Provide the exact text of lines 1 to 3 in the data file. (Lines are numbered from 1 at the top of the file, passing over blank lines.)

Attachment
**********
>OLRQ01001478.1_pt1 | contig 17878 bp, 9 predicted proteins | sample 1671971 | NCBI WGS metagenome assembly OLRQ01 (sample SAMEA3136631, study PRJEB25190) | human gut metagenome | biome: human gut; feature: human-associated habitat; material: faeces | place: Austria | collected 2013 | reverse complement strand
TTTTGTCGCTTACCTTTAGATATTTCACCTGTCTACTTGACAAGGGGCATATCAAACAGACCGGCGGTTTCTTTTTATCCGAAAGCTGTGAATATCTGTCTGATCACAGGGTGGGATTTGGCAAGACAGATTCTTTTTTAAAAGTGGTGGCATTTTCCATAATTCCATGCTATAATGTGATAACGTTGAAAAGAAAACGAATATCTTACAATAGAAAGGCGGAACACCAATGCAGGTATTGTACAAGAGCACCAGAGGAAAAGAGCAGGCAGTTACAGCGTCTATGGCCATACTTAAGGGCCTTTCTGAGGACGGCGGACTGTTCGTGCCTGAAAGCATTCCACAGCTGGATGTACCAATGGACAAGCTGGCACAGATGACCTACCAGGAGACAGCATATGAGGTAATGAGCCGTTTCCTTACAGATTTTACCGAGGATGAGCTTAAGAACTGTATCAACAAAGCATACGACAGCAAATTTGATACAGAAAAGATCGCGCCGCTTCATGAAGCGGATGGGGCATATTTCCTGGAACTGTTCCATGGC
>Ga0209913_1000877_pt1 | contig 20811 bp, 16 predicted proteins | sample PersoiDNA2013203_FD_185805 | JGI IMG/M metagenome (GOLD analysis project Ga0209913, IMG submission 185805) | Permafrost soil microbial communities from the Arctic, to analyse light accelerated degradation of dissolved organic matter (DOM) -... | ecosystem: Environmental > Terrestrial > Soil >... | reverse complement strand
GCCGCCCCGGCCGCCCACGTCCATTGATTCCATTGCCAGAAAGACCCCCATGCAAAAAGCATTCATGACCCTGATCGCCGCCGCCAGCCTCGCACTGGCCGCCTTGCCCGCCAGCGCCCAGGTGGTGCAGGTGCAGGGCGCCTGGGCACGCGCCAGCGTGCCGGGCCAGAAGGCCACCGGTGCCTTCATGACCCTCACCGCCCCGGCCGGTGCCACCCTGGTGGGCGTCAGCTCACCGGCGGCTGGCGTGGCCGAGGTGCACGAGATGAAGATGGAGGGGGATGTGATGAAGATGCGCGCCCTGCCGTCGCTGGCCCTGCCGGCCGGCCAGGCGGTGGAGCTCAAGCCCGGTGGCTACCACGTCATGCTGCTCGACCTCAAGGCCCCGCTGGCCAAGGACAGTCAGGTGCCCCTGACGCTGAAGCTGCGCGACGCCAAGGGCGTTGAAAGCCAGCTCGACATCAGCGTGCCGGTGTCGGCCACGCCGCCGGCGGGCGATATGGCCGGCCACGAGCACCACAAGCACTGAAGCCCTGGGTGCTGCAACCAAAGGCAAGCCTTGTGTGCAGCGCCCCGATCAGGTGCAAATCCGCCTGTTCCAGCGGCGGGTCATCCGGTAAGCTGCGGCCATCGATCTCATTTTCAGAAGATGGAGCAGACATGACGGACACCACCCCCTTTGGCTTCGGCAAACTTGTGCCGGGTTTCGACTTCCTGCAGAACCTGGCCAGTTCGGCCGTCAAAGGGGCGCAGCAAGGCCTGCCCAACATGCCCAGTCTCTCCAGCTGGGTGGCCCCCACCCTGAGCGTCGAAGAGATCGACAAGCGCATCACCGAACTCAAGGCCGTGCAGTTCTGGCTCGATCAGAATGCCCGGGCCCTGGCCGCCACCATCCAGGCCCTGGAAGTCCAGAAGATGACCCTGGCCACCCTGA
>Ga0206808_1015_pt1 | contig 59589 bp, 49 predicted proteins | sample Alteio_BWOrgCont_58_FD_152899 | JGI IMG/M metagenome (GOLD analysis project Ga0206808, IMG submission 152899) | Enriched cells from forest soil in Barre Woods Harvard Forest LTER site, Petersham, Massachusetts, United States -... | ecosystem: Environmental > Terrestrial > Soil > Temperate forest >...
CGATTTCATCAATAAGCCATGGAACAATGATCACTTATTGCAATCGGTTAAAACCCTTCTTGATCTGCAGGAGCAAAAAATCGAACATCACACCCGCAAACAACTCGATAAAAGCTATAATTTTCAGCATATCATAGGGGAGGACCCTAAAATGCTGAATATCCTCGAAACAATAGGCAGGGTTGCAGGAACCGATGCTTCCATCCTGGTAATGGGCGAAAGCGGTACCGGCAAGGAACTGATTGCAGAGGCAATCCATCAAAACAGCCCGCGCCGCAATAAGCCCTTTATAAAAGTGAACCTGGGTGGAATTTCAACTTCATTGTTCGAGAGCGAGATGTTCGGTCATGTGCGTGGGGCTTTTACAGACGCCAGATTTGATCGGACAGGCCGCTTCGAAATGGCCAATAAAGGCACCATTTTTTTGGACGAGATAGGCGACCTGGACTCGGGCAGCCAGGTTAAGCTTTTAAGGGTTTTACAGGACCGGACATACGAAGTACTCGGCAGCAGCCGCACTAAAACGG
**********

>OLRQ01001478.1_pt1 | contig 17878 bp, 9 predicted proteins | sample 1671971 | NCBI WGS metagenome assembly OLRQ01 (sample SAMEA3136631, study PRJEB25190) | human gut metagenome | biome: human gut; feature: human-associated habitat; material: faeces | place: Austria | collected 2013 | reverse complement strand
TTTTGTCGCTTACCTTTAGATATTTCACCTGTCTACTTGACAAGGGGCATATCAAACAGACCGGCGGTTTCTTTTTATCCGAAAGCTGTGAATATCTGTCTGATCACAGGGTGGGATTTGGCAAGACAGATTCTTTTTTAAAAGTGGTGGCATTTTCCATAATTCCATGCTATAATGTGATAACGTTGAAAAGAAAACGAATATCTTACAATAGAAAGGCGGAACACCAATGCAGGTATTGTACAAGAGCACCAGAGGAAAAGAGCAGGCAGTTACAGCGTCTATGGCCATACTTAAGGGCCTTTCTGAGGACGGCGGACTGTTCGTGCCTGAAAGCATTCCACAGCTGGATGTACCAATGGACAAGCTGGCACAGATGACCTACCAGGAGACAGCATATGAGGTAATGAGCCGTTTCCTTACAGATTTTACCGAGGATGAGCTTAAGAACTGTATCAACAAAGCATACGACAGCAAATTTGATACAGAAAAGATCGCGCCGCTTCATGAAGCGGATGGGGCATATTTCCTGGAACTGTTCCATGGC
>Ga0209913_1000877_pt1 | contig 20811 bp, 16 predicted proteins | sample PersoiDNA2013203_FD_185805 | JGI IMG/M metagenome (GOLD analysis project Ga0209913, IMG submission 185805) | Permafrost soil microbial communities from the Arctic, to analyse light accelerated degradation of dissolved organic matter (DOM) -... | ecosystem: Environmental > Terrestrial > Soil >... | reverse complement strand